All simple slope excavations 20 feet (6.1 meters) or less in depth must have a maximum allowable slope of 1.5:1. A second design method, which can be applied for both sloping and shoring, involves using tabulated data, such as tables and charts, approved by a registered professional engineer. These data must be in writing and must include sufficient explanatory information to enable the user to make a selection, including the criteria for determining the selection and the limits on the use of the data. At least one copy of the information, including the identity of the registered professional engineer who approved the data, must be kept at the worksite during the construction of the protective system. Upon completion of the system, the data may be stored away from the job site, but a copy must be made available upon request to NCDOL. Contractors may also use a trench box or shield that is either designed or approved by a registered professional engineer or is based on tabulated data prepared or approved by a registered professional engineer. Timber, aluminum, or other suitable materials may also be used. OSHA standards permit the use of a trench shield (also known as a welder’s hut) as long as the protection it provides is equal to or greater than the protection that would be provided by the appropriate shoring system. (See Figure 9.)
The standard does not require the installation and use of a protective system when an excavation is made entirely in stable rock or is less than 5 feet (1.52 meters) and a competent person has examined the ground and found no indication of a potential cave-in.
Any large, heavy movement near an excavation results in the vibration of the surrounding soil. This movement can result in soil failure. Moving machinery, nearby traffic, pile driving, and blasting all cause vibration in the surrounding soil.
Vibration-related soil failures can occur in all types of soil. However, certain types of soils are more susceptible to vibration failures than others. For example, sandy soils tolerate less vibration than clay soils.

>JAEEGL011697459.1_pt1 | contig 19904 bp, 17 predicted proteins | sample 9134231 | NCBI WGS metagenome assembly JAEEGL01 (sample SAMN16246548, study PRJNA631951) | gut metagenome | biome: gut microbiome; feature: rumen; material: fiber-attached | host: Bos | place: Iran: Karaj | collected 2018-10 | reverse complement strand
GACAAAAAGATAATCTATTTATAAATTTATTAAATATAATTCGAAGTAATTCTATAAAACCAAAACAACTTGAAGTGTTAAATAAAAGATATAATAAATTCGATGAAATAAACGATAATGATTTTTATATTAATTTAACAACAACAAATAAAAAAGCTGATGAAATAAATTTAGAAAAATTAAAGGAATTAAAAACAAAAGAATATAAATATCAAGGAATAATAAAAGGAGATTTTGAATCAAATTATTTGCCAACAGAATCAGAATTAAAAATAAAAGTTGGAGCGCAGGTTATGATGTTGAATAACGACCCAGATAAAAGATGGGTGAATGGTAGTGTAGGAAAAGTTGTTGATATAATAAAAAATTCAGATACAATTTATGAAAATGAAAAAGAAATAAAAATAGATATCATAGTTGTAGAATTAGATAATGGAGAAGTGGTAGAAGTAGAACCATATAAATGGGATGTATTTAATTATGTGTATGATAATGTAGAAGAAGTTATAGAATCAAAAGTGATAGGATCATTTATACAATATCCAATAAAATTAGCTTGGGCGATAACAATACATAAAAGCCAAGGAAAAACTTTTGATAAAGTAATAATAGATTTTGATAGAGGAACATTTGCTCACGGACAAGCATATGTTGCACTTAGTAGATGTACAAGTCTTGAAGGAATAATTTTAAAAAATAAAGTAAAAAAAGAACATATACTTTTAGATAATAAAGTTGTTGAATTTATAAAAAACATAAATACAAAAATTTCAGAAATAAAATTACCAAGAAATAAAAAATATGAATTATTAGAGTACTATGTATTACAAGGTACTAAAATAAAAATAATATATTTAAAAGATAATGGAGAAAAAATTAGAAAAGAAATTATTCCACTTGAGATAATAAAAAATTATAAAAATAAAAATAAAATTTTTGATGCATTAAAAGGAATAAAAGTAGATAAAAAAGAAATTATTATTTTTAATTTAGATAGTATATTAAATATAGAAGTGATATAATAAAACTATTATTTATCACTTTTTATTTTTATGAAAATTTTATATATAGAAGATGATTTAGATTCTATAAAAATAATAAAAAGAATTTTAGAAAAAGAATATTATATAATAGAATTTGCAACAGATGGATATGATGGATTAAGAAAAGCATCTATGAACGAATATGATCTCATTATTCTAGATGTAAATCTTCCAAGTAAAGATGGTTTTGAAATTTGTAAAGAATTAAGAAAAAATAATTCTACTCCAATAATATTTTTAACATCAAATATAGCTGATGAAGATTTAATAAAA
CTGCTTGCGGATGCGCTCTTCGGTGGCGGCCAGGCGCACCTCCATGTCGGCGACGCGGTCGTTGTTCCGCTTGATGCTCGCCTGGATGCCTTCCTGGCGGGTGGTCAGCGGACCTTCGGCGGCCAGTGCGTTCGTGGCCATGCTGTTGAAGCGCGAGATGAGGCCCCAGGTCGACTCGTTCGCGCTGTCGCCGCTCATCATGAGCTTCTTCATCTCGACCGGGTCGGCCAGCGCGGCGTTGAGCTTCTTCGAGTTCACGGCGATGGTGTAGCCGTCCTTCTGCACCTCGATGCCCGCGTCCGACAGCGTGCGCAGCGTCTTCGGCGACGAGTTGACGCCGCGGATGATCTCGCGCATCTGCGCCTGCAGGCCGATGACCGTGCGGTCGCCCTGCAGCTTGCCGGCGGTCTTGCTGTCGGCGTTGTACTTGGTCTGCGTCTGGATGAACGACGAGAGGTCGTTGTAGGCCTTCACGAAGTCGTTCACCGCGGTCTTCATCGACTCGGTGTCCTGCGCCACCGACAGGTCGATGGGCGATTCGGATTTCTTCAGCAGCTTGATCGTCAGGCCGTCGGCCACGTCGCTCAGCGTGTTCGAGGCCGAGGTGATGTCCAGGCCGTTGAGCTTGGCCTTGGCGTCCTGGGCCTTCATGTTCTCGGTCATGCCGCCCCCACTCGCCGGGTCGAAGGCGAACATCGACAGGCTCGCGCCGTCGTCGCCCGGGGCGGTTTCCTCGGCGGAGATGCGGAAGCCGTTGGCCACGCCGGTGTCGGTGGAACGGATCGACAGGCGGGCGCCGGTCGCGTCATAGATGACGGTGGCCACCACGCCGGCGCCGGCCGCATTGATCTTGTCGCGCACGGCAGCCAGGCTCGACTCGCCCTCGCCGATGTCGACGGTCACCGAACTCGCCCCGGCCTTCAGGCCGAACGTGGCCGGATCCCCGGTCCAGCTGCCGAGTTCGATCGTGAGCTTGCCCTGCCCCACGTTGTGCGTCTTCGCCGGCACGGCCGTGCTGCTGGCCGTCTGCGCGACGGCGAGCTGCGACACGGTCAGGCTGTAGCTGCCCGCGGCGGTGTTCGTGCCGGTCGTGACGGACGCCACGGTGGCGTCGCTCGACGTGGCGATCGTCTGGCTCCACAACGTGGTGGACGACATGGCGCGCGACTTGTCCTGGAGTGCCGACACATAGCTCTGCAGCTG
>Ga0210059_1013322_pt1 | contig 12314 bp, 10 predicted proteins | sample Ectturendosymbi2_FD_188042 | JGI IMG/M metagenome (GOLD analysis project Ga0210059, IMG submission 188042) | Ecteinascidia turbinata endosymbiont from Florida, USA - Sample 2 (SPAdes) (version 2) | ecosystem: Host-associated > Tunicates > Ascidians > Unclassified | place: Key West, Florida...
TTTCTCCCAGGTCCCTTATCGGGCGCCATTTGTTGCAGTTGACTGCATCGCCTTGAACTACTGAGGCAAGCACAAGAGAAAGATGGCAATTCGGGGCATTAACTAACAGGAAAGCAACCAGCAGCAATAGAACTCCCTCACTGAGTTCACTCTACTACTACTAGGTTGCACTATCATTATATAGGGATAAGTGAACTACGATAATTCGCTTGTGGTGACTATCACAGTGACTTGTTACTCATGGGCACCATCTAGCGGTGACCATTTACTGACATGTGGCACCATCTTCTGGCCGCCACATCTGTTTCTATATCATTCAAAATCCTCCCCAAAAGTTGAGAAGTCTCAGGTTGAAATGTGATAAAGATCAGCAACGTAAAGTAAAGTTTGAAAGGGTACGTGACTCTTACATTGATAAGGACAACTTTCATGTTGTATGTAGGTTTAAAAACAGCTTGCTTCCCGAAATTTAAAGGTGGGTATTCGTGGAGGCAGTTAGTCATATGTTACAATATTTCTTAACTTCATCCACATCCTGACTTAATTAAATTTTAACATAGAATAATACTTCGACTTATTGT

Since actual soil conditions may be a mixture of more than one soil type, it is better to play it safe when planning the slope of an excavation. Figure 10 shows typical situations where vibrations can result in soil failure.
Two Examples of Vibration Failures
Heavy loads such as large equipment, heavy materials or large spoil piles can be too heavy for the soil to support, result- ing in a cave-in. These loads are referred to as surface encumbrances. They pose different types of dangers (see Figure 11). For example, large spoil piles may hide tension cracks that would otherwise signal that a sliding soil failure may occur.
Existing site features such as buildings, curbs, trees, utility poles, and other structures adjoining the excavation area may be considered types of surface encumbrances. These extra loads can place more stress on the sides of an excavation than the walls can safely carry. Shoring, bracing, underpinning or some combination of safety measures should be provided, as necessary, to protect workers and to prevent movement of the soil beneath the adjacent load.
In cases where space is limited and heavy loads must be located near an excavation, the trench walls must be braced or shored as needed to safely support this extra weight.
Weather is an important factor in determining soil conditions. More importantly, changing weather conditions may signal a change in the pressure exerted by the soil on the side walls of a trench.
Excess water from rain or melting snow interacts with the soil, increasing the pressure on the excavation and shoring systems. For instance, a rainstorm can turn a stable trench wall that requires only light bracing into a mass of loose soil that requires heavy bracing.
Freezing usually indicates a rather stable ground condition, unless the frost line is exceeded during excavation. The frost line phenomenon is depicted in Figure 12. If you excavate or shore frozen ground, be aware that another potential problem exists—thawing. A sudden thaw can be as dangerous as a rainstorm.
Region of Soil Freezing
Excessively dry conditions can also be dangerous. As moisture content decreases, some dry soils lose their ability to stick together. This lack of cohesion may result in a sliding type of soil failure. In many of the situations described above, dewatering or extra shoring may be required as necessary to ensure the safety of your workers. See Figures 16 and 17 in Part 2 for more information about dewatering.